Law360 (April 7, 2020, 1:15 PM EDT) -- The ongoing coronavirus pandemic has not yet significantly dampened the number of new lawsuits being filed in federal courts, according to a study by Lex Machina, but courts are beginning to issue fewer rulings than usual.
The report, released by Lex Machina on Tuesday, aimed to track the impact of the pandemic on litigation activity across the entire federal court system, comparing the volume of new cases and case activity in March 2020 versus March 2019 and March 2018.
Although the pandemic has ground cities and companies to a halt, new cases are still flowing. Other than a few multidistrict litigations with unusual outlier figures, the numbers appear to show little change in the filing of new cases during the first few weeks of the outbreak.
"Case filings have not yet been significantly impacted year-over-year," Lex Machina wrote in a blog post announcing the findings. "This suggests that litigants are moving forward with planned litigation."
In certain practice areas, new lawsuits are down. The number of new bankruptcy, consumer protection, tax and trademark cases all dropped by more than 10% from last year. Copyright lawsuits plummeted by more than 40%.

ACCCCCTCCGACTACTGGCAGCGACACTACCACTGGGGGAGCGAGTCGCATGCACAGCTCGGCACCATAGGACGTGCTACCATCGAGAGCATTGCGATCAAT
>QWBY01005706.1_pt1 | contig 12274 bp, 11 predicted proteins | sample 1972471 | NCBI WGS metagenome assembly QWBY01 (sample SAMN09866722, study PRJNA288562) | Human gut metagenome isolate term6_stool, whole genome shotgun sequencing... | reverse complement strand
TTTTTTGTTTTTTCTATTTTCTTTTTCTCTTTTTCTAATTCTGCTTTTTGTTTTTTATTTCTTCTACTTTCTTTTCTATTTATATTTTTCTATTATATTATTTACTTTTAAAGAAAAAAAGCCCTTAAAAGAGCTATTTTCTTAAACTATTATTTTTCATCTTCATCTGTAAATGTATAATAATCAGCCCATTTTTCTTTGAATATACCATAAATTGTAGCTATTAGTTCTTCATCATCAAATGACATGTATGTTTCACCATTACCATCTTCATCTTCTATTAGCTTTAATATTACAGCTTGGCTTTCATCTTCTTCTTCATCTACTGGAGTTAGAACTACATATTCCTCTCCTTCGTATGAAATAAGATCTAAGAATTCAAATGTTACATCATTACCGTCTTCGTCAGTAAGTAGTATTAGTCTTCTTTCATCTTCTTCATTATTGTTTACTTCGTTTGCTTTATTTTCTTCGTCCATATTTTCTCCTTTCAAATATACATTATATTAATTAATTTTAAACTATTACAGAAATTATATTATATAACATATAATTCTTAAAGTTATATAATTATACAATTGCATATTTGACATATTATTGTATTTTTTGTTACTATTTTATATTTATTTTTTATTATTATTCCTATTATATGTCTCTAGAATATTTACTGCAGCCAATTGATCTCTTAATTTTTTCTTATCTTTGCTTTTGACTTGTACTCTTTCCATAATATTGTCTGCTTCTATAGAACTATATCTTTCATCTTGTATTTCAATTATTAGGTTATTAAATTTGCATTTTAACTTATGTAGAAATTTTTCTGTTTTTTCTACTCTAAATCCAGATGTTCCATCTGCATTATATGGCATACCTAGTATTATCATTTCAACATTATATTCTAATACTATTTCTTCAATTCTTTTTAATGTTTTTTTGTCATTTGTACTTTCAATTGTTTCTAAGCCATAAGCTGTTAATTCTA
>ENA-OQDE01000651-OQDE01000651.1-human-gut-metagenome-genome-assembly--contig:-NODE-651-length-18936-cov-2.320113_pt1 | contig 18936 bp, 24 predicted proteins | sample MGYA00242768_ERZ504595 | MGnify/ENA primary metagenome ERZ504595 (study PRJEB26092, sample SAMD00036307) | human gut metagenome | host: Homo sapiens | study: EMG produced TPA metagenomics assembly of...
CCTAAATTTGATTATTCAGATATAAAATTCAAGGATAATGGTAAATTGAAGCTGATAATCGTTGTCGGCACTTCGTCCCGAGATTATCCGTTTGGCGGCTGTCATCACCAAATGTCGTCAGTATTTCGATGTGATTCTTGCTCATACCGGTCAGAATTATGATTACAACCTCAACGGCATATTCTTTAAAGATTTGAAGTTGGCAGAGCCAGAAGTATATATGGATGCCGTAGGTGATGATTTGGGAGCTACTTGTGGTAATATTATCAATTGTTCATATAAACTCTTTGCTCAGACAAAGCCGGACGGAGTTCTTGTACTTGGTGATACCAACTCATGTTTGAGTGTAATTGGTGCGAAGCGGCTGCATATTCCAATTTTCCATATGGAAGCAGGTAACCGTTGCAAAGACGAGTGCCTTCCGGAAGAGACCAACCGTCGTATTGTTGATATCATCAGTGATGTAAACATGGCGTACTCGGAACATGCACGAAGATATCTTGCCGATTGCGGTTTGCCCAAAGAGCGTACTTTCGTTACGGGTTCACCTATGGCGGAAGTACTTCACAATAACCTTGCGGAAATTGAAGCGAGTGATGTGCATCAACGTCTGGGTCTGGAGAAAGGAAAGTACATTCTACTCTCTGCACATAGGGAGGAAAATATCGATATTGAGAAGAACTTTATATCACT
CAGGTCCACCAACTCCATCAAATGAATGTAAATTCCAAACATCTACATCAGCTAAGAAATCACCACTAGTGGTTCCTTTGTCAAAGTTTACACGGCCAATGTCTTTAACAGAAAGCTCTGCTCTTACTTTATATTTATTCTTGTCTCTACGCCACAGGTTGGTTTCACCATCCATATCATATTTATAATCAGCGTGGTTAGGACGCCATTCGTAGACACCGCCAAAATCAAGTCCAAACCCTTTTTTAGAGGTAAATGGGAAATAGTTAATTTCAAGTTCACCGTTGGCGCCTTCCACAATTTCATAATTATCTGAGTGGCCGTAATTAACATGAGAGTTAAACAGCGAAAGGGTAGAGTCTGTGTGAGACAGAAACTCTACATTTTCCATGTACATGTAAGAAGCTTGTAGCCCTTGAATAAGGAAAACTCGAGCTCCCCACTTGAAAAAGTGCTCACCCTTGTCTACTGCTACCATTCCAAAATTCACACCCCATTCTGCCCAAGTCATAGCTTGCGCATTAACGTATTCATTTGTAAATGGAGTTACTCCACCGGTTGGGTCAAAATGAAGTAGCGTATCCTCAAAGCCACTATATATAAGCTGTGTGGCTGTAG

In others areas of the law, the numbers were up. Employment, insurance, patent, product liability and securities all saw increases from 2019.
But what has been impacted by the outbreak, the report suggests, is the ability of the federal court system to process and dispose of the cases that come before them. That's unsurprising, given widespread closures and postponements in courts around the the country.
Case terminations — either through a settlement or a final ruling — are down across the board. In March 2018, 1,853 employment lawsuits were terminated. A year later, 1,910 cases were terminated, and in 2020, the number dropped to 1,620.
That kind of decline is mirrored in a number of other practice areas, as well as in other metrics of case activity, like rulings on summary judgment motions.
"Case activity is down. Terminations and findings are lower year-over-year," Lex Machina wrote. "This suggests that, while litigants are moving forward with filing, courtrooms have been impacted in their ability to handle normal litigation loads."
In a way, the fact that cases are not being dropped en masse echoes the continued filing of new cases, indicating that litigants are pushing forward with their cases despite the strain of the pandemic.
"While there may be a concern that courts are increasingly closing cases or parties are settling in response to the current conditions, this does not appear to be true," Lex Machina wrote.
Law360 is owned by LexisNexis Legal & Professional, a RELX Group company, which owns Lex Machina.
--Editing by Gemma Horowitz.
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